KIC to Invest in Aramco When Saudi Oil Co. Holds IPO
Saudi Oil Co. announces it will hold IPO on the Riyadh stock exchange next month, offering $2 Tln worth of shares
President Choi Hee-nam of Korea Investment Corporation shakes hands with Australian Minister for Trade, Tourism and Investment Simon Birmingham at KIC headquarters on Aug. 5. (Photos: KIC)
Korea’s sovereign wealth fund, Korea Investment Corporation (KIC), indicated it could invest in Saudi Arabia’s state-owned oil giant Saudi Aramco, the world’s most profitable company, once it goes public.
Choi Hee-nam, chief executive of KIC, attending Future Initiative Conference held Oct. 29 in Riyadh, Saudi Arabia, said the fund would study investing in Saudi Aramco “if the company with sound financial health goes public on the Riyadh stock exchange as planned.”
It is a rare move for Korea’s sovereign fund to make its investment intention public. Market experts say it is part of efforts to bolster the country’s network in the Middle East via an investment in Saudi Arabia’s major corporate names.
Saudi Aramco aims to go public on the Riyadh stock exchange in December, in what would be the world’s biggest initial public offering worth $2 trillion, twice the market capitalization of the world’s largest company Apple Inc.
KIC as of the end of last year managed $131.6 billion worth of assets, with 35.3 percent invested in stocks. It had invested only in debts for Saudi Arabian assets, but started increasing the investment ratio for Saudi stocks since the country’s inclusion in the MSCI developing economies equity benchmark in August.
Saudi Aramco has confirmed it is planning to list on the Riyadh stock exchange, in what could be the world's biggest initial public offering. The state-owned oil giant will determine the IPO launch price after registering interest from investors.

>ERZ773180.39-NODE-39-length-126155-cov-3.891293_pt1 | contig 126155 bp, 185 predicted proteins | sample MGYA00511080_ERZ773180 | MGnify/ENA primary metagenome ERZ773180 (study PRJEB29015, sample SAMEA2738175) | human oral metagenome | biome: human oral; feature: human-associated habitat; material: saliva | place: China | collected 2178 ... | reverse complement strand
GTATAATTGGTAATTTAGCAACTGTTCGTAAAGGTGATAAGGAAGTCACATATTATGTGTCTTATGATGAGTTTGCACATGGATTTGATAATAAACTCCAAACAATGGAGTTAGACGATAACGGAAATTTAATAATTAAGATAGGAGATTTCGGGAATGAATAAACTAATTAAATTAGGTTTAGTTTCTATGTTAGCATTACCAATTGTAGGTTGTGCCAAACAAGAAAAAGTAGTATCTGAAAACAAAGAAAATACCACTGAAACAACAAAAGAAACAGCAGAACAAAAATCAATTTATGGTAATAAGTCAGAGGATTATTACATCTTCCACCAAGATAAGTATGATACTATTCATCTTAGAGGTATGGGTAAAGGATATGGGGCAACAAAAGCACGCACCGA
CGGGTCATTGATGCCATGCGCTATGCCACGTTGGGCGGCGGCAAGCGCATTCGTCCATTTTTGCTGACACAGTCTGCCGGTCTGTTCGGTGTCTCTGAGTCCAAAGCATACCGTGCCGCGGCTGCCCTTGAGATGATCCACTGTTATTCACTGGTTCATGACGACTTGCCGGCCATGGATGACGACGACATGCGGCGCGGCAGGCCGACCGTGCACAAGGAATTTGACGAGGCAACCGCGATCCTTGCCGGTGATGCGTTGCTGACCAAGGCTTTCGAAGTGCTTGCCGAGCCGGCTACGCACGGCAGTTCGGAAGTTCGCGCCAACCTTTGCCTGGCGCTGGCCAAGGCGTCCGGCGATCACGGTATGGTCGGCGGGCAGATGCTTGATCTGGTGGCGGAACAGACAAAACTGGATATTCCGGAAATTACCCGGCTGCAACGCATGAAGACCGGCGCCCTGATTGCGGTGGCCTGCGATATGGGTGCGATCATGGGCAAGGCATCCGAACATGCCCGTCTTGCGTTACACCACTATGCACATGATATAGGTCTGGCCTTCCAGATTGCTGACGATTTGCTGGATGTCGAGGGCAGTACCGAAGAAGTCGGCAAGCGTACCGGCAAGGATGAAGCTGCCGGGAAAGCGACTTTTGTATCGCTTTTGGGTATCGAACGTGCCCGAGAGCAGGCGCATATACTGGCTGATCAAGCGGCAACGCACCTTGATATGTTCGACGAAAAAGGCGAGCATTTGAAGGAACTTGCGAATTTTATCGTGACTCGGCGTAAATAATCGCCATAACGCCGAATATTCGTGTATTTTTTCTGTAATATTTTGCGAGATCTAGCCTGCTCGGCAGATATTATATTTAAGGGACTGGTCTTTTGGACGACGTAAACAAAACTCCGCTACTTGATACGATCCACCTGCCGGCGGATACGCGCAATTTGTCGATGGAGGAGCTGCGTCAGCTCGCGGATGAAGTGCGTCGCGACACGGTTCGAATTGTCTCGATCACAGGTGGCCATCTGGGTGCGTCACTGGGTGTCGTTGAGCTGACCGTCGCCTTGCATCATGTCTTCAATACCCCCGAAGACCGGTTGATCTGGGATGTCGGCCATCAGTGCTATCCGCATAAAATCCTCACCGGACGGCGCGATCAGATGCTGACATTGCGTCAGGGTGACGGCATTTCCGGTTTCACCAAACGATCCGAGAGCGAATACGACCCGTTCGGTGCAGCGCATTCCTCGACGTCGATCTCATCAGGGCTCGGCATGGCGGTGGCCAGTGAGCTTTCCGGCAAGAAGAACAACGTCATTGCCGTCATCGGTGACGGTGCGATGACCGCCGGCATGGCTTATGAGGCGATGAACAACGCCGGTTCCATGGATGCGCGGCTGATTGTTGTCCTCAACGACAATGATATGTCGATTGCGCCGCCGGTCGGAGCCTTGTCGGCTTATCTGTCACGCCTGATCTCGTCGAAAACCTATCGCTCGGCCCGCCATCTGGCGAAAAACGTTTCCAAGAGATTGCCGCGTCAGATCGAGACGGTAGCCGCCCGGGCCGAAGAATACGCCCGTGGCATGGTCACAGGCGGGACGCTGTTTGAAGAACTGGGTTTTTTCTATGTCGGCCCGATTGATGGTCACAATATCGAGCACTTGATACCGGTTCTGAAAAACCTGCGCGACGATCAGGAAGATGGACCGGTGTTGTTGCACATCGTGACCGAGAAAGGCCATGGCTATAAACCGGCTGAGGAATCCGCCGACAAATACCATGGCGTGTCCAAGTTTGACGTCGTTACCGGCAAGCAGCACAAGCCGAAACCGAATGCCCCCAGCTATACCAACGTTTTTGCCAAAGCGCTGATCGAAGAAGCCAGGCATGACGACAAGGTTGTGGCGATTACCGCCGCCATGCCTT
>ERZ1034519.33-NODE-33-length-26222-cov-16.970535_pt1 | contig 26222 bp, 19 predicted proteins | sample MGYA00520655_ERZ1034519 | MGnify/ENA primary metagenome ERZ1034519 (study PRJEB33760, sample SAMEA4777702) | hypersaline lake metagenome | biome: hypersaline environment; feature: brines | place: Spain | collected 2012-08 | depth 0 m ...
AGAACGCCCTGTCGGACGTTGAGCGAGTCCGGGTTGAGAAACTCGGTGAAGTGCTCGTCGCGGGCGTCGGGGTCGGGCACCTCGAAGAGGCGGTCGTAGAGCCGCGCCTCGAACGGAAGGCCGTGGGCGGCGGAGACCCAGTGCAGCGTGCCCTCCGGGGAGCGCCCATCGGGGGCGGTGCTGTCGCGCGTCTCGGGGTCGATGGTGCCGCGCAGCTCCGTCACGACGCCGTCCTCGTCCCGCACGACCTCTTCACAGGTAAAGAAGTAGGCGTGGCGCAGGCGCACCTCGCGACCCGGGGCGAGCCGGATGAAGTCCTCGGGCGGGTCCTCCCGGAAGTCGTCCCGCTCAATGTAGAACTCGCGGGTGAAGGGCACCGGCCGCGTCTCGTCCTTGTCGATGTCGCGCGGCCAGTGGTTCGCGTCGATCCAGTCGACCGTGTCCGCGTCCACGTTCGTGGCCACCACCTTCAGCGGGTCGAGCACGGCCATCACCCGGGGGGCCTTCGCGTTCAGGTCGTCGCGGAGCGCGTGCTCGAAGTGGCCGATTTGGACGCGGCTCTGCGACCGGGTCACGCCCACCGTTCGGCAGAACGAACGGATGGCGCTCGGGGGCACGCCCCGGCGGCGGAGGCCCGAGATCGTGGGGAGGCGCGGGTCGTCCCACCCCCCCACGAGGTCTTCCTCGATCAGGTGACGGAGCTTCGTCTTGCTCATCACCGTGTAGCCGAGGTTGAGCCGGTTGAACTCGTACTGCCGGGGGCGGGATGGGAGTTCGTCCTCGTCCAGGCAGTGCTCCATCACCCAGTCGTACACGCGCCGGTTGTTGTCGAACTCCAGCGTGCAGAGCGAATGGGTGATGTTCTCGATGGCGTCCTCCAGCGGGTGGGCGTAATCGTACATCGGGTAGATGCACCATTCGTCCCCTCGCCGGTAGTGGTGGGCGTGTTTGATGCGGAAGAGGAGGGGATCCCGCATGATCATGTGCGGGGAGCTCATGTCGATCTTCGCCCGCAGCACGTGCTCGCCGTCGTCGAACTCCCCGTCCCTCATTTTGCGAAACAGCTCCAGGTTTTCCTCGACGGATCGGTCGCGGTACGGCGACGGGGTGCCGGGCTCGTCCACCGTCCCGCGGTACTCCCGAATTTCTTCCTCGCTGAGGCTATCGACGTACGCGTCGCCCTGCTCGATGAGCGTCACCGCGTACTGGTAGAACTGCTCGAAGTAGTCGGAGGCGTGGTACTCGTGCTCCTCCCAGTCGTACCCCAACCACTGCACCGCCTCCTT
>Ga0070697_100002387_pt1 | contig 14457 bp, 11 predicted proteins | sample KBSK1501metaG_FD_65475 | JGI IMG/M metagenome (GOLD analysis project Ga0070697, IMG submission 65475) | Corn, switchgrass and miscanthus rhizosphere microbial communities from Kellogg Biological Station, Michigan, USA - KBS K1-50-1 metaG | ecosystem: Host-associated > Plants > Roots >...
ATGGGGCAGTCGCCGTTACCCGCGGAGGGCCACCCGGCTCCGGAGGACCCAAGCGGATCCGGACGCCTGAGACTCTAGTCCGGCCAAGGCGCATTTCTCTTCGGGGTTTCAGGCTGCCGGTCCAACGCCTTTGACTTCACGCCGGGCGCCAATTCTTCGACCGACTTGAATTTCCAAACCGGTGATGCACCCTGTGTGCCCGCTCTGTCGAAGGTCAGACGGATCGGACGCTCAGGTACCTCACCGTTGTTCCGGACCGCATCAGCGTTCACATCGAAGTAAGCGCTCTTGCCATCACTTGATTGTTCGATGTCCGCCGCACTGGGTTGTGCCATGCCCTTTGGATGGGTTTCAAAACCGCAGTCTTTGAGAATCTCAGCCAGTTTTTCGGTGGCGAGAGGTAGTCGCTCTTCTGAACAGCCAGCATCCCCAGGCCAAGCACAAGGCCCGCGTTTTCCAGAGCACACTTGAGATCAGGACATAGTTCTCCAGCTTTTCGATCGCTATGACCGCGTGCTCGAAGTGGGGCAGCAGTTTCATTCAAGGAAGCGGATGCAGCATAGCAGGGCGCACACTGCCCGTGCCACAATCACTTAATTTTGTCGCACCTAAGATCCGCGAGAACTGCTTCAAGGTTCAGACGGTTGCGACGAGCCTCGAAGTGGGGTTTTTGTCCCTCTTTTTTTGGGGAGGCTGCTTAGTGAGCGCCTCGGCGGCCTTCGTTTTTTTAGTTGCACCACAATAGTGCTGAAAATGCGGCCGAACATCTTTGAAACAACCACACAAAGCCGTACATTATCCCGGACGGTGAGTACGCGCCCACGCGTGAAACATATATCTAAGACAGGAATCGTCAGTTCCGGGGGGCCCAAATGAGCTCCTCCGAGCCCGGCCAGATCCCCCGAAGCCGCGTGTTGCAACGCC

Business sources say the Saudis are expected to make shares available for 1% or 2% of the firm, and the offer will be for existing company shares. Saudi Aramco is thought to be worth about $1.2 trillion.
The firm said it has no current plans for a foreign share listing, saying long-discussed plans for a two-stage IPO including an offering on a foreign exchange had been put aside for now. “For the (international) listing part, we will let you know in due course. So far it's only on Tadawul,” Aramco chair Yasir al-Rumayyan told a media conference, referring to the Saudi stock exchange.
Chris Beauchamp, chief market analyst at derivatives traders IG Group, said: "Investing in Aramco carries risks, of course, and not only that oil prices will struggle to move higher.
Aramco boss Amin Nasser, who called the plans "historic", told a media conference after the IPO statement was published that the firm was still the most reliable oil company globally.
In its launch announcement Aramco said: "The company does not expect the impact of these attacks to have a material impact on its business, financial condition or results of operations."
Saudi Aramco traces its roots to 1933 when a deal was struck between Saudi Arabia and the Standard Oil Company of California, which later became Chevron, to survey and drill for oil, creating a new firm to do so. Between 1973 and 1980, Saudi Arabia bought the whole company.
Saudi Arabia has the second-biggest oil reserves after Venezuela, according to the Energy Information Administration. It is also second in production, after the US. But it gets its prominence because it has the monopoly on all that oil in the country, and because of how cheap it is to extract.
KIC President Choi Hee-nam holds talks with Agnès Pannier-Runacher, state secretary for economy and finance at the French Ministry for the Economy and Finance at KIC headquarters on May. 16.